The Fordham Ram

Mimes Renders “Proof” Excellently

The+play+premiered+Off-Broadway+in+mid-2000+and+transferred+to+Broadway+later+in+the+year%2C+eventually+winning+the+2001+Pulitzer+Prize+for+Drama+and+the+Tony+Award+for+Best+Play.+%28Erica+Scalise%2FThe+Fordham+Ram%29
Back to Article
Back to Article

Mimes Renders “Proof” Excellently

The play premiered Off-Broadway in mid-2000 and transferred to Broadway later in the year, eventually winning the 2001 Pulitzer Prize for Drama and the Tony Award for Best Play. (Erica Scalise/The Fordham Ram)

The play premiered Off-Broadway in mid-2000 and transferred to Broadway later in the year, eventually winning the 2001 Pulitzer Prize for Drama and the Tony Award for Best Play. (Erica Scalise/The Fordham Ram)

The play premiered Off-Broadway in mid-2000 and transferred to Broadway later in the year, eventually winning the 2001 Pulitzer Prize for Drama and the Tony Award for Best Play. (Erica Scalise/The Fordham Ram)

The play premiered Off-Broadway in mid-2000 and transferred to Broadway later in the year, eventually winning the 2001 Pulitzer Prize for Drama and the Tony Award for Best Play. (Erica Scalise/The Fordham Ram)


Hang on for a minute...we're trying to find some more stories you might like.


Email This Story






By Kieran Press-Reynolds

For four nights last week, the Fordham Mimes and Mummers put on “Proof.” I attended the first showing on March 28 and I was blown away.

“Proof” is a play by David Auburn. The play premiered Off-Broadway in mid-2000 and transferred to Broadway later in the year, eventually winning the 2001 Pulitzer Prize for Drama and the Tony Award for Best Play.

The play follows four characters, including 25-year-old Catherine (Amanda McNulty), her sister, Claire (Cat Rabus), her father, Robert (Michael Bottei) and a longtime student of Robert, Hal (Patrick Jennings).

Throughout her adult life thus far, Catherine has been both figuratively and literally living in Robert’s shadow. Her intellect is dwarfed by her father’s mathematical genius, and when her father becomes severely mentally ill, she must stay at home to care for him instead of pursuing her own career.

When Robert dies, Hal attempts to sort through the hundreds of notebooks Robert scribbled into during his final years, trying to find anything remarkable left behind. Catherine and Hal become intimate, which leads Catherine to give Hal the key to a locked drawer in her father’s office. In the drawer is a notebook containing something incredible: a groundbreaking proof about prime numbers. To Hal and Claire’s shock, Catherine reveals she wrote the proof.

Hal and Claire do not believe that Catherine wrote the proof, which outrages her. Claire attempts to bring Catherine back to live in New York with her — fearing that she has become ill like her father — and Hal takes the notebook to confirm the proof. Eventually, Catherine refuses to go to New York and Hal apologizes to her. The play ends with Catherine explaining the proof to Hal.

It is a fascinating narrative, full of hilarious comedic bits — like when Claire gets wicked drunk and spills a bunch of beer pong cups — and balanced with poignant, unsettling segments, including an especially chilling flashback scene when Catherine realizes that her father has truly gone mad.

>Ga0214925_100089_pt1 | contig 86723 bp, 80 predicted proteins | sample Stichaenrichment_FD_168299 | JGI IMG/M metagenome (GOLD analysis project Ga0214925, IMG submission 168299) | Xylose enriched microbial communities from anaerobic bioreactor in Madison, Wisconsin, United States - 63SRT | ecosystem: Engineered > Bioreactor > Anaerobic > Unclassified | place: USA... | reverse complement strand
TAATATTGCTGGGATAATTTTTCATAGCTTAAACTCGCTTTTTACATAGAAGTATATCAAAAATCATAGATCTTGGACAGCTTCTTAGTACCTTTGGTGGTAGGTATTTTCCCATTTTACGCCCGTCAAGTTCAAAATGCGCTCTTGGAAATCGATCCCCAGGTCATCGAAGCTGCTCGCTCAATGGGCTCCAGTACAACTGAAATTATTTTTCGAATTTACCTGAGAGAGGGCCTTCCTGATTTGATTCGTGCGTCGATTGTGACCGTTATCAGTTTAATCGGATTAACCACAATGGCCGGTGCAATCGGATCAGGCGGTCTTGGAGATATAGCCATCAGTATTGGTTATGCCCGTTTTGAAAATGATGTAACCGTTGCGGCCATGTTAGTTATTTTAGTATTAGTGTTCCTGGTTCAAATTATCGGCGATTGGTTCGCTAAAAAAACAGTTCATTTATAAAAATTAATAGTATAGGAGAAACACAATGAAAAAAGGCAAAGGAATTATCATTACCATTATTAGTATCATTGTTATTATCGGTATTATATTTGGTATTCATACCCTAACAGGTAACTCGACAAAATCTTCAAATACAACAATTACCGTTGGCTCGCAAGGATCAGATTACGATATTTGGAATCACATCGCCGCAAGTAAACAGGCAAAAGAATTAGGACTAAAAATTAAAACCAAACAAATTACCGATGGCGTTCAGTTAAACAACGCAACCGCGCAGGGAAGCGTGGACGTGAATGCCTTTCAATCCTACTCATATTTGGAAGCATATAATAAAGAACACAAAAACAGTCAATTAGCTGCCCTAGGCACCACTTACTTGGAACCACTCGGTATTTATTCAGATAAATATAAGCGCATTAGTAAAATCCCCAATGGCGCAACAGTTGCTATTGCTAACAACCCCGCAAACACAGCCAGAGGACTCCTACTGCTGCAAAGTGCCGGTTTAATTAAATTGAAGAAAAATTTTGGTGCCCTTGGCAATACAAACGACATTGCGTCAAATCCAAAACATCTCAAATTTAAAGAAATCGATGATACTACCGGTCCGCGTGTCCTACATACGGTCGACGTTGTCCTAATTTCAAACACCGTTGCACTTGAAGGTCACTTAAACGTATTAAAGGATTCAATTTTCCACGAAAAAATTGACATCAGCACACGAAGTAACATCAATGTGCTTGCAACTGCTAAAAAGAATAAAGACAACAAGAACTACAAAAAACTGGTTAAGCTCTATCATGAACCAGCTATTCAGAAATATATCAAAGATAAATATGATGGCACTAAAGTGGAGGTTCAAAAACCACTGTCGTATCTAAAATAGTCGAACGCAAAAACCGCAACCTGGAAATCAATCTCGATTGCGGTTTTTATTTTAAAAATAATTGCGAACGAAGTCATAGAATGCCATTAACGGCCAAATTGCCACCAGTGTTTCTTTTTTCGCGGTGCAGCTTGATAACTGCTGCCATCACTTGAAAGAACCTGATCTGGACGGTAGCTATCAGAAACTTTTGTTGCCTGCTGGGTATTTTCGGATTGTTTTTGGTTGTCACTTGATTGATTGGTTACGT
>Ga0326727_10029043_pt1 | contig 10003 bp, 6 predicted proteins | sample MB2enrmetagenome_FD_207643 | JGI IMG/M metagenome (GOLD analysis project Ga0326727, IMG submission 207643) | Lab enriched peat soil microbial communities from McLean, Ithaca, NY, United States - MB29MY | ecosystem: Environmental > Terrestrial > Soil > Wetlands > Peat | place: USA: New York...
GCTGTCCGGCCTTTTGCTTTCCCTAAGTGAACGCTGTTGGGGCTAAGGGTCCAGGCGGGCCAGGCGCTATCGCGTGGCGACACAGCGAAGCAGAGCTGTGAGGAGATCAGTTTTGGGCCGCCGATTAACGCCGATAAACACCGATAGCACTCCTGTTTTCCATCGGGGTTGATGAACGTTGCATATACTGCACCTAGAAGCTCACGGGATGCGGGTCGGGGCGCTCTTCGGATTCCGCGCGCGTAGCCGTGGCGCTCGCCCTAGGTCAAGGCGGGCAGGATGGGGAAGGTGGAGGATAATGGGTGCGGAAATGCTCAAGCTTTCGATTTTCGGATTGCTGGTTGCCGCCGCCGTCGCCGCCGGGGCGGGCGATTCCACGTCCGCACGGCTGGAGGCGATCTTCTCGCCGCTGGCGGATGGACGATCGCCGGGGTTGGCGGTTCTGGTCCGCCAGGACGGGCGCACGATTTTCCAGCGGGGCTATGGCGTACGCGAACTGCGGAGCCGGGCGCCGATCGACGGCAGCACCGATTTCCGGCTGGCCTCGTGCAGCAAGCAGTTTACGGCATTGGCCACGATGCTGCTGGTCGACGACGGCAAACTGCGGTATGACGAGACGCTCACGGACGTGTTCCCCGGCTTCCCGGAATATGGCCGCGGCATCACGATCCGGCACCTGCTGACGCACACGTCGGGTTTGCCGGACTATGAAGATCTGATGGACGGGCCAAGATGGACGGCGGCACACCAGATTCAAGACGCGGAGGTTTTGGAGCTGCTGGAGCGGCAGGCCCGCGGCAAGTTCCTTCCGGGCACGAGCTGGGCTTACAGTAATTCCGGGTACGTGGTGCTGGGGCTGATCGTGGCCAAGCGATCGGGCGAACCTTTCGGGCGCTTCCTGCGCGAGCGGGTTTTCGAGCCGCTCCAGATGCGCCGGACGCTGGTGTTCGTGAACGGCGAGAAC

The acting was superb and compelling. McNulty did a stellar job at portraying Catherine, lending the character a sharp sense of distress and forlornness. Rabus, Bottei and Jennings, similarly, played their characters excellently. McNulty and Jennings’ chemistry was evident, especially during the romantic portions.

The lighting and sound were also great. Some scenes were dimly-lit, conveying an apt level of mystery and emotional ambivalence, while others were bright. Haunting ambient music filled in the gaps and helped to cultivate the atmosphere as well.

“Proof” deals with many critical topics, like the need to de-stigmatize mental illness and the importance of believing women. As Sam French, the director, writes in his Director’s Note, “Since Proof was first performed in 2000… great strides forward have been taken… but we have a great deal of work still to do.”

Leave a Comment

If you want a picture to show with your comment, go get a gravatar.




Navigate Left
  • Mimes Renders “Proof” Excellently

    Culture

    Fighting Back: Sophomore Creates Real Change

  • Mimes Renders “Proof” Excellently

    Culture

    Shazam! Presents a Comedic Spin on the DCCU

  • Mimes Renders “Proof” Excellently

    Culture

    Cardi B and Sexaul Assault Double Standards

  • Mimes Renders “Proof” Excellently

    Culture

    Thousands of Orchids in Thousands of Hues: Botanical Garden Brings Singapore to the Bronx

  • Mimes Renders “Proof” Excellently

    Culture

    Parkland Suicides Stress Care for Survivors

  • Mimes Renders “Proof” Excellently

    Culture

    Divided Music, Divided Culture: Lil Nas X Taken Off Country Chart

  • Mimes Renders “Proof” Excellently

    Culture

    Previewing This Year’s Spring Weekend Concert

  • Mimes Renders “Proof” Excellently

    Culture

    “Sisterhood of the Traveling Pants” Still Relevant

  • Mimes Renders “Proof” Excellently

    Culture

    Billie Eilish’s Album is Disturbingly Beautiful

  • Culture

    The Glamorization of Depression

Navigate Right
Fordham University's Journal of Record Since 1918
Mimes Renders “Proof” Excellently